This article draws from lessons learned in the past in order to propose a process for better decisionmaking and problem-solving today. Its basic premise is that most problems could and should be resolved at the lowest level possible, should involve those who best understand the problem, and include the people who have the most to gain (or lose) by resolution.

The following is a circular letter from Admiral Ernest J. King, Chief of Naval Operations, during World War II. Notice the date is over 10 months before the attack on Pearl Harbor. The letter reads:

From: ADM Ernest J. King

Subject: Exercise of Command Excess of Detail in Orders and Instructions

21 January 1941

1. I have been concerned for many years over the increasing tendency—now grown almost to “standard practice”—of flag officers and other group commanders to issue orders or instructions in which their subordinates are told “how” as well as “what” to do to such an extent and in such detail that the “Custom of the service” has virtually become the antithesis of the essential element of command—“initiative of the subordinate.”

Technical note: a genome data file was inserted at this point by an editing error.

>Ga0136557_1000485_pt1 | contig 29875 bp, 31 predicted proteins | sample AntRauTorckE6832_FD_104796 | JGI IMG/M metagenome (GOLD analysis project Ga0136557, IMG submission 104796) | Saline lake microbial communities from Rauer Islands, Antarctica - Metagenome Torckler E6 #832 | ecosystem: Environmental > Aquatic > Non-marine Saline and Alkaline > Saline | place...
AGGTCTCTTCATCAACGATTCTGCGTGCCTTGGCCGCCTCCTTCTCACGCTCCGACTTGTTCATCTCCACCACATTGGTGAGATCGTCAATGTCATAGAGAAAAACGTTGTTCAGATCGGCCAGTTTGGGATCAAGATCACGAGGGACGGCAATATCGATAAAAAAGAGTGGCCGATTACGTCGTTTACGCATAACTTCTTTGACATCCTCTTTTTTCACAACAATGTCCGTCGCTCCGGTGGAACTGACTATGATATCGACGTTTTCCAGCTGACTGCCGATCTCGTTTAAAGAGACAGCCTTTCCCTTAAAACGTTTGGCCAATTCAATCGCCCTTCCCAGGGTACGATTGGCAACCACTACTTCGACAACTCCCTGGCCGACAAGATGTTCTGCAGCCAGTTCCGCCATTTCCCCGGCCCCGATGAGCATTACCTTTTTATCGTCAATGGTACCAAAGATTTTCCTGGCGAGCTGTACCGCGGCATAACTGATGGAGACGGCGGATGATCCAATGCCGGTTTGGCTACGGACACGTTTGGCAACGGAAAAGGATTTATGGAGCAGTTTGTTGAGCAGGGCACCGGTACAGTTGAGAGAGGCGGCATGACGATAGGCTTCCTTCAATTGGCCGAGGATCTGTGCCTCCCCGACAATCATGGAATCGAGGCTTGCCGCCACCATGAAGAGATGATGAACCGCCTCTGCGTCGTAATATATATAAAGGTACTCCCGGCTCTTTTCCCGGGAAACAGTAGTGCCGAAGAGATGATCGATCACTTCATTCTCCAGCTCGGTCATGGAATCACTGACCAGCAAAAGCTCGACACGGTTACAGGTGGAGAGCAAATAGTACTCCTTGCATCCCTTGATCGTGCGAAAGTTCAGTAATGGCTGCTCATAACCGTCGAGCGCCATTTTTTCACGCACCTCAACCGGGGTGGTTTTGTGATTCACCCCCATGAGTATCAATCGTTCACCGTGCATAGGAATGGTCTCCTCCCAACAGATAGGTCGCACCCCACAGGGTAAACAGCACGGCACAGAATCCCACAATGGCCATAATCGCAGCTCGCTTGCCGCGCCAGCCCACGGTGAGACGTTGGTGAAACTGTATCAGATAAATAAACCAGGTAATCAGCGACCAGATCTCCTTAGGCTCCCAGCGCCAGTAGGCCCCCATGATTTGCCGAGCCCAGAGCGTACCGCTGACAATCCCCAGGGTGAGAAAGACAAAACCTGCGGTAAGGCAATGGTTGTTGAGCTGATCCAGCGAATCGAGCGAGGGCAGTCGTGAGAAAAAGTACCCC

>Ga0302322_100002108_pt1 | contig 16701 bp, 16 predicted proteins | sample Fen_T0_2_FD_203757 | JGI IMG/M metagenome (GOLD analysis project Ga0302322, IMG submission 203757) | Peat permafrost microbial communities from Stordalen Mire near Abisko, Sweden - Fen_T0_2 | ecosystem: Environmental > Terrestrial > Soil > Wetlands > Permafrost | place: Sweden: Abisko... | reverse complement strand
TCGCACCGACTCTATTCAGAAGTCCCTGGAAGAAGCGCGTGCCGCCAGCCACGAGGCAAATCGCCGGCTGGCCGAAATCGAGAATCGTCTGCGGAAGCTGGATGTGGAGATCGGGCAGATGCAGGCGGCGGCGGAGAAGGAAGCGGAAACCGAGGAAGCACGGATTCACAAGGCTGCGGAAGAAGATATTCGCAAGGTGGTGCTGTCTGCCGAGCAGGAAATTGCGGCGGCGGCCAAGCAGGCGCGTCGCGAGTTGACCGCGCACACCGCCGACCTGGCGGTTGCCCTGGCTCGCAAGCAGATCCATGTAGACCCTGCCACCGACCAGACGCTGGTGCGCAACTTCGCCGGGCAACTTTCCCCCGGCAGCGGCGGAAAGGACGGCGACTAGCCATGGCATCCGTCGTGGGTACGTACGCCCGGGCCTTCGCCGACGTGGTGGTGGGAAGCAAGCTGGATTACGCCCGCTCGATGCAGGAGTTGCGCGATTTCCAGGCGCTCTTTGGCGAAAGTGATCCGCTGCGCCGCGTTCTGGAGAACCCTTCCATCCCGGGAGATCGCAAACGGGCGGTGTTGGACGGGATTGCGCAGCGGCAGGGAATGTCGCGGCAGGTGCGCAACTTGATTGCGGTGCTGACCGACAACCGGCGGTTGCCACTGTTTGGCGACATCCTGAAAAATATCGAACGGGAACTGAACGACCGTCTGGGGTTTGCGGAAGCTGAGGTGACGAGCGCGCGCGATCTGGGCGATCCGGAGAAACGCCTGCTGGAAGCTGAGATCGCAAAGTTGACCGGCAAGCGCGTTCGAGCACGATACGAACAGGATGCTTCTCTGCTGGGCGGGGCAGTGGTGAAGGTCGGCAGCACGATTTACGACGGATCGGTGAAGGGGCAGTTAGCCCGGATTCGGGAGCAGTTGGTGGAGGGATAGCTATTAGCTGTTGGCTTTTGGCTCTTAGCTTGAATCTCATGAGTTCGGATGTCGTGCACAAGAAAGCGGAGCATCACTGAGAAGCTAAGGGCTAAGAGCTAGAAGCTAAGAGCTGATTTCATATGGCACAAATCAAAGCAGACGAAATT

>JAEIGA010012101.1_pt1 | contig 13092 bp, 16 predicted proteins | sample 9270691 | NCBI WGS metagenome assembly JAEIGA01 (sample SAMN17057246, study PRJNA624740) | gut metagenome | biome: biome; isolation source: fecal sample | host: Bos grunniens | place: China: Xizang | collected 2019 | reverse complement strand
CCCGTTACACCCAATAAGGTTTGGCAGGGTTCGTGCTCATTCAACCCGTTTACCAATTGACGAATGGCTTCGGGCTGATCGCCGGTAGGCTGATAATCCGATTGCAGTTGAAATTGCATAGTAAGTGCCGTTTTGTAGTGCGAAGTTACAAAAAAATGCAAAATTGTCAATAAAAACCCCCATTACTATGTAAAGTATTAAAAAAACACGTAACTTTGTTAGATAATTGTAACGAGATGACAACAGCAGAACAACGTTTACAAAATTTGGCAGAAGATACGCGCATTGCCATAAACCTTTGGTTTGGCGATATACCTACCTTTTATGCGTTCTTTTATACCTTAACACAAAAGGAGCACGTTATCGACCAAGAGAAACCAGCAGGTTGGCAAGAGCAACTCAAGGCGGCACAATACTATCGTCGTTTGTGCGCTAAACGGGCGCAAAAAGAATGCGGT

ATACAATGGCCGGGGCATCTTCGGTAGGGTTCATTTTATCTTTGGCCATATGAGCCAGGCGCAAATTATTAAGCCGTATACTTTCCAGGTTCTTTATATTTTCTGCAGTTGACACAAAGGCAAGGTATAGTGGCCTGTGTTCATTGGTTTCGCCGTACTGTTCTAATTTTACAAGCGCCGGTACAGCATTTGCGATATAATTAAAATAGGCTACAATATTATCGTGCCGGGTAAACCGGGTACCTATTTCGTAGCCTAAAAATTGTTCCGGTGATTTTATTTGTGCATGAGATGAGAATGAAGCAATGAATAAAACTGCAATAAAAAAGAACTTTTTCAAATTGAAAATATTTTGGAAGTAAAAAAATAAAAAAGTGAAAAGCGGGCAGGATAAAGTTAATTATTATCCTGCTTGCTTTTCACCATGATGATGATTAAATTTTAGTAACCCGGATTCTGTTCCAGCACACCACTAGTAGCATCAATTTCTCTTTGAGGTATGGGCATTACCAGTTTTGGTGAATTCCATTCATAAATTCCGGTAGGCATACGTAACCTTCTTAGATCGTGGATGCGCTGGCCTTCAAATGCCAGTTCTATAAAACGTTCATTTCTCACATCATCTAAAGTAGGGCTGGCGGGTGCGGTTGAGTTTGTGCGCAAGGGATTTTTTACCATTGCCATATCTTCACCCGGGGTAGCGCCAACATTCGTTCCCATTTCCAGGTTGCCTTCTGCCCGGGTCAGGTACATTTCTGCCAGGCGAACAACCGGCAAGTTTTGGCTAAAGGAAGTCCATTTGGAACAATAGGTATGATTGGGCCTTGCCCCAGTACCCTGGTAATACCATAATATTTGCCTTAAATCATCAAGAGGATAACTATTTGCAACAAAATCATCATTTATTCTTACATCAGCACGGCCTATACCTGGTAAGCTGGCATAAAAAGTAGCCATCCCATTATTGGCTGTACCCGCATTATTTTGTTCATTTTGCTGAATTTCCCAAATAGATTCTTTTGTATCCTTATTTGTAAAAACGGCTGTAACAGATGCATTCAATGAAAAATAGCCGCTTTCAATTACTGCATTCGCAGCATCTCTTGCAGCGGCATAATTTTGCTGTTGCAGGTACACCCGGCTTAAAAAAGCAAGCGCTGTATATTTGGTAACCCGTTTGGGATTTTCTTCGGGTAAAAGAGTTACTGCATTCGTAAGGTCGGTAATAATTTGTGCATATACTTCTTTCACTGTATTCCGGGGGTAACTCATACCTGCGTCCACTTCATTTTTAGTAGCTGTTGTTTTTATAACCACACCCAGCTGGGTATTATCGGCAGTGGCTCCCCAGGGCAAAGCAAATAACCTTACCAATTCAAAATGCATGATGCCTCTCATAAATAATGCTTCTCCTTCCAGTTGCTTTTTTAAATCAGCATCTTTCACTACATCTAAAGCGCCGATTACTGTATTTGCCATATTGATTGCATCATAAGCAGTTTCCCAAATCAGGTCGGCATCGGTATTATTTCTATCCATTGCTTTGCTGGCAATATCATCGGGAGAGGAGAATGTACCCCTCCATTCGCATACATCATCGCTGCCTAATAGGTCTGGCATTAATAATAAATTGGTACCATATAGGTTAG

2. We are preparing for—and are now close to—those active operations (commonly called war) which require the exercise and the utilization of the full powers and capabilities of every officer in command status. There will be neither time nor opportunity to do more than prescribe the several tasks of the several subordinates (to say “what” perhaps “when” and “where” and usually, for their intelligent cooperation, “why”); leaving to them expecting and requiring them—the capacity to perform the assigned tasks (to do the “how”).

3. If subordinates are deprived—as they are now—of that training and experience which will enable them to act “on their own”—if they do not know, by constant practice, how to exercise “initiative of the subordinates,” if they are reluctant (afraid) to act because they are accustomed to detailed orders and instructions—if they are not habituated to think, to judge, to decide, and to act for themselves in their several echelons of command we shall be in sorry case when the time of “active operations” arrives.1